It Might Be Too Early to Consider Buying Apple Stock

Apple is likely to cut its earnings guidance

Apple (NASDAQ:AAPL), which has always been a favorite name of many investors, has declined by about 25% from its recent high of $327.85. However, I believe that it’s still too early to consider buying Apple stock.

A Closer Look at Earnings Highlights Concerns About Apple Stock
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Despite my reservations about Apple, investors should keep the name on their radar. The company has a tremendous amount of cash, giving it the opportunity to grow and diversify through acquisitions. Meanwhile, the company’s “Wearables, Home and Accessories” segment has been delivering robust growth., and Apple is developing an autonomous car business which can be another game changer.

Apple is an excellent stock. But the company is facing  near-term problems. As a result,  investors will probably have the opportunity to buy Apple stock at lower levels in the coming months.

Near-Term Issues

Apple stated that its fiscal second-quarter revenue would come in below its initial guidance. The company blamed the guidance miss on iPhone supply constraints and weak demand in China.

My concern is that the rest of the world is in a similar situation as China was at the beginning of the year. The coronavirus from China has spread through the U.S. and Europe. Another big country, India, is in lockdown mode.

In February 2020, Apple mentioned that “outside of China, customer demand across our product and service categories has been strong to date.” That will change, and demand for the company’s products is likely to be weak for the next few quarters globally. President Donald Trump has already warned that the impact of the virus can last until Q3.

The effects of the coronavirus pandemic will also be seen in the form of rising unemployment and declining consumer confidence. That will impact the demand for Apple’s products, and its earnings guidance may be revised sharply lower.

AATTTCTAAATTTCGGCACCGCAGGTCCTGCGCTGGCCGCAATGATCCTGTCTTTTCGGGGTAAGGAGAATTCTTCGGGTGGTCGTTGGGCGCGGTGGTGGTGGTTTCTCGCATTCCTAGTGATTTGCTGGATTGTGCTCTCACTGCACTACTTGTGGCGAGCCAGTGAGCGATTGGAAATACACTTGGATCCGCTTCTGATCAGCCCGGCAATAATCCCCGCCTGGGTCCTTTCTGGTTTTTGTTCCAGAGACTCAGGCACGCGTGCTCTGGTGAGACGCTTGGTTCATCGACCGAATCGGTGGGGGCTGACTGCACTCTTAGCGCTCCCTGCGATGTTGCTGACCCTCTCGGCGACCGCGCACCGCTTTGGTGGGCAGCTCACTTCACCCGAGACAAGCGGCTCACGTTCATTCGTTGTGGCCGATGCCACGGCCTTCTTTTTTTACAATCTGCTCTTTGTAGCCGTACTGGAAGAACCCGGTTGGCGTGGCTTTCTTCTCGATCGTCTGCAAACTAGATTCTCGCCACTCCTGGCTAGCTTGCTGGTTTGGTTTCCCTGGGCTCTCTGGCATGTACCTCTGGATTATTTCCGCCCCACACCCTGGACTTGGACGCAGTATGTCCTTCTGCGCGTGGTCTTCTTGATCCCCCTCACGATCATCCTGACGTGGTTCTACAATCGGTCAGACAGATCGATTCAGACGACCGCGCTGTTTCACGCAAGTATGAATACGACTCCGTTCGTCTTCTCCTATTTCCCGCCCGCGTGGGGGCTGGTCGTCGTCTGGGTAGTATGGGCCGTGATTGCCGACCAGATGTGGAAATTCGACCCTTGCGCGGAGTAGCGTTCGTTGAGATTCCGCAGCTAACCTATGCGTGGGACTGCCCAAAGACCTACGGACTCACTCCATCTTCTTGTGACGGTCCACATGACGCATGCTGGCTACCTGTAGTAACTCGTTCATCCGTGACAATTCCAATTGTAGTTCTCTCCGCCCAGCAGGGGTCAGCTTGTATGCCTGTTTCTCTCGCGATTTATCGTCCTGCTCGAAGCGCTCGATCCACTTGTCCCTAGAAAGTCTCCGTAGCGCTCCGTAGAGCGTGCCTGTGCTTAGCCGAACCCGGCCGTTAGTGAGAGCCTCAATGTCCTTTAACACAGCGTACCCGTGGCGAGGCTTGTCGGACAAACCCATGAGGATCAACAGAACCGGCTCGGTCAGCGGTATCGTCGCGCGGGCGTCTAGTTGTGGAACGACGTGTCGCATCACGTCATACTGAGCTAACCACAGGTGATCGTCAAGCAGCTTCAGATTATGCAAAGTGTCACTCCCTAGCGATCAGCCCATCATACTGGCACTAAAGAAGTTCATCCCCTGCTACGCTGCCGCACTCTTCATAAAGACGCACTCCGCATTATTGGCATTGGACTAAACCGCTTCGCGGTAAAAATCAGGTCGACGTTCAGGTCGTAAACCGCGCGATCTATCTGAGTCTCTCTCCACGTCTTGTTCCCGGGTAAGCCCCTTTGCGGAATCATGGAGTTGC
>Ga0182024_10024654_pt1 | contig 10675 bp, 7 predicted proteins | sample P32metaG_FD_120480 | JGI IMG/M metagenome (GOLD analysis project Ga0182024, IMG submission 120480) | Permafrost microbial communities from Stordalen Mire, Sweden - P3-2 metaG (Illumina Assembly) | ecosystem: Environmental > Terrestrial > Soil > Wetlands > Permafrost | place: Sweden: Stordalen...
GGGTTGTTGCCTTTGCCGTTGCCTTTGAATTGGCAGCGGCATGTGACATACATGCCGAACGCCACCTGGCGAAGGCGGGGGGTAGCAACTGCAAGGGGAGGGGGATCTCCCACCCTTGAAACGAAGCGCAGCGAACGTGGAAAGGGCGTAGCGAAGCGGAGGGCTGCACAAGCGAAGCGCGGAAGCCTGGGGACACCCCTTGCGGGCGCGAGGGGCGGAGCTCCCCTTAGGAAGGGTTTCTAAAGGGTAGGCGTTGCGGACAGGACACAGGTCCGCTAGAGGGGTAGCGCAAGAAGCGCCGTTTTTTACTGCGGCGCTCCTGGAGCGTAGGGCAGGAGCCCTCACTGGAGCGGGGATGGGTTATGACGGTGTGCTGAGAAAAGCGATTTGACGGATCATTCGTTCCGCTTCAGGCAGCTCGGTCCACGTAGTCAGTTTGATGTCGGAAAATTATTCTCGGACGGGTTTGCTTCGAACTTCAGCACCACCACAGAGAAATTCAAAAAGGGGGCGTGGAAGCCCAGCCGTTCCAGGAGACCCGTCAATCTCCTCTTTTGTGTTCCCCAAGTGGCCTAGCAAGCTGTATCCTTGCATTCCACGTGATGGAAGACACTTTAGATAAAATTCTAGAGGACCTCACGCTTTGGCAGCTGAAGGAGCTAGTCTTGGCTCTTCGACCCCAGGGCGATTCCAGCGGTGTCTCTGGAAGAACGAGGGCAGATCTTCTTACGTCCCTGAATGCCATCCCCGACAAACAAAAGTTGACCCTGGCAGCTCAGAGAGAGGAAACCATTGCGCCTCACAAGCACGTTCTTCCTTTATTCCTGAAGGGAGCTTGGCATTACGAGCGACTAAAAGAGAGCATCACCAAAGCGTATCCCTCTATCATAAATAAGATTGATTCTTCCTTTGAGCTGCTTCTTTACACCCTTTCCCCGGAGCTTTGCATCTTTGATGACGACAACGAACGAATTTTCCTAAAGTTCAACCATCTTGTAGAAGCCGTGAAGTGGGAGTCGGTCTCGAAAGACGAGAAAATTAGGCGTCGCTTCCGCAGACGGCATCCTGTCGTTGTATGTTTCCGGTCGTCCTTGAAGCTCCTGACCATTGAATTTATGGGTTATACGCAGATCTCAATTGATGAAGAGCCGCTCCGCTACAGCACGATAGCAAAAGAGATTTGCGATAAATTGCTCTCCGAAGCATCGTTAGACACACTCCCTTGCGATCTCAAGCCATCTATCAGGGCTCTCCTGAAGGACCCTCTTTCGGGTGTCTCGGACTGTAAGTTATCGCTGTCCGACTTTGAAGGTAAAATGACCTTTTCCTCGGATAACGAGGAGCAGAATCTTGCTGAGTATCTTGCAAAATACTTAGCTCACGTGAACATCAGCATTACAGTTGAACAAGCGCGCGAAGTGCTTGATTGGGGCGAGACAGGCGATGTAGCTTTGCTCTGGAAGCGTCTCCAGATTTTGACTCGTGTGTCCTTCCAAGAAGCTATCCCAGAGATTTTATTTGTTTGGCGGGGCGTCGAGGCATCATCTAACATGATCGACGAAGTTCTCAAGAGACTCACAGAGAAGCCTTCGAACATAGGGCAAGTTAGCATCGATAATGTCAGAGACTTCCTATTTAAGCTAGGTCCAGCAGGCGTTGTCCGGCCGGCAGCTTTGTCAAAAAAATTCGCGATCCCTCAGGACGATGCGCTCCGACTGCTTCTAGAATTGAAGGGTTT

Its outlook is therefore too uncertain to estimate. Significantly worse than expected results from Apple will likely take the stock lower.

As a result, investors should be cautious about Apple stock for the foreseeable future.

Looking Beyond the Coronavirus Pandemic

As the coronavirus spreads globally, Apple has stated that it will donate $15 million to fighting the outbreak. Governments, central banks and companies are all focused on limiting the humanitarian crisis. With the world combating the virus, it is likely to be contained in coming quarters, and investors’ focus will again shift to economic growth.

Morgan Stanley analyst Katy Huberty lowered her estimate for Apple’s full-year revenue estimate by 4.5%, but she increased her FY2021 estimates by 3.0%, citing “pent-up demand for the company’s products.”

I think Apple will indeed probably benefit from strong demand in FY21,  since demand for its 5G phones will likely be powerful. Apple is expected to launch 5G phones  later this year or in FY21.

Further, in its last reported quarter, the revenue of Apple’s wearable segment jumped 37% year-over-year to $10 billion. With an annualized revenue target of $40.0 billion, the wearables segment is another cash flow machine for the company. Products like augmented reality headsets may ensure that the segment’s strong growth will continue.

The Bottom Line on Apple Stock

Products and services other than the iPhone will meaningfully contribute to Apple’s growth. The company will be more diversified in the coming years, and that should help it generate sustained earnings growth.

However, the company’s results are likely to be weak in coming quarters and as its earnings disappoint investors, the stock will trend lower.

Once the coronavirus headwind eases, Apple’s growth catalysts will be 5G phones and the continued growth of its wearable business.

Investors should keep their yeys on Apple stock, and the coming quarters can be a good time to buy the shares.

Faisal Humayun is a senior research analyst with 12 years of industry experience in the field of credit research, equity research and financial modeling. Faisal has authored over 1,500 stock-specific articles with a focus on the technology, energy and commodities sector. As of this writing, he did not hold a position in any of the aforementioned securities.

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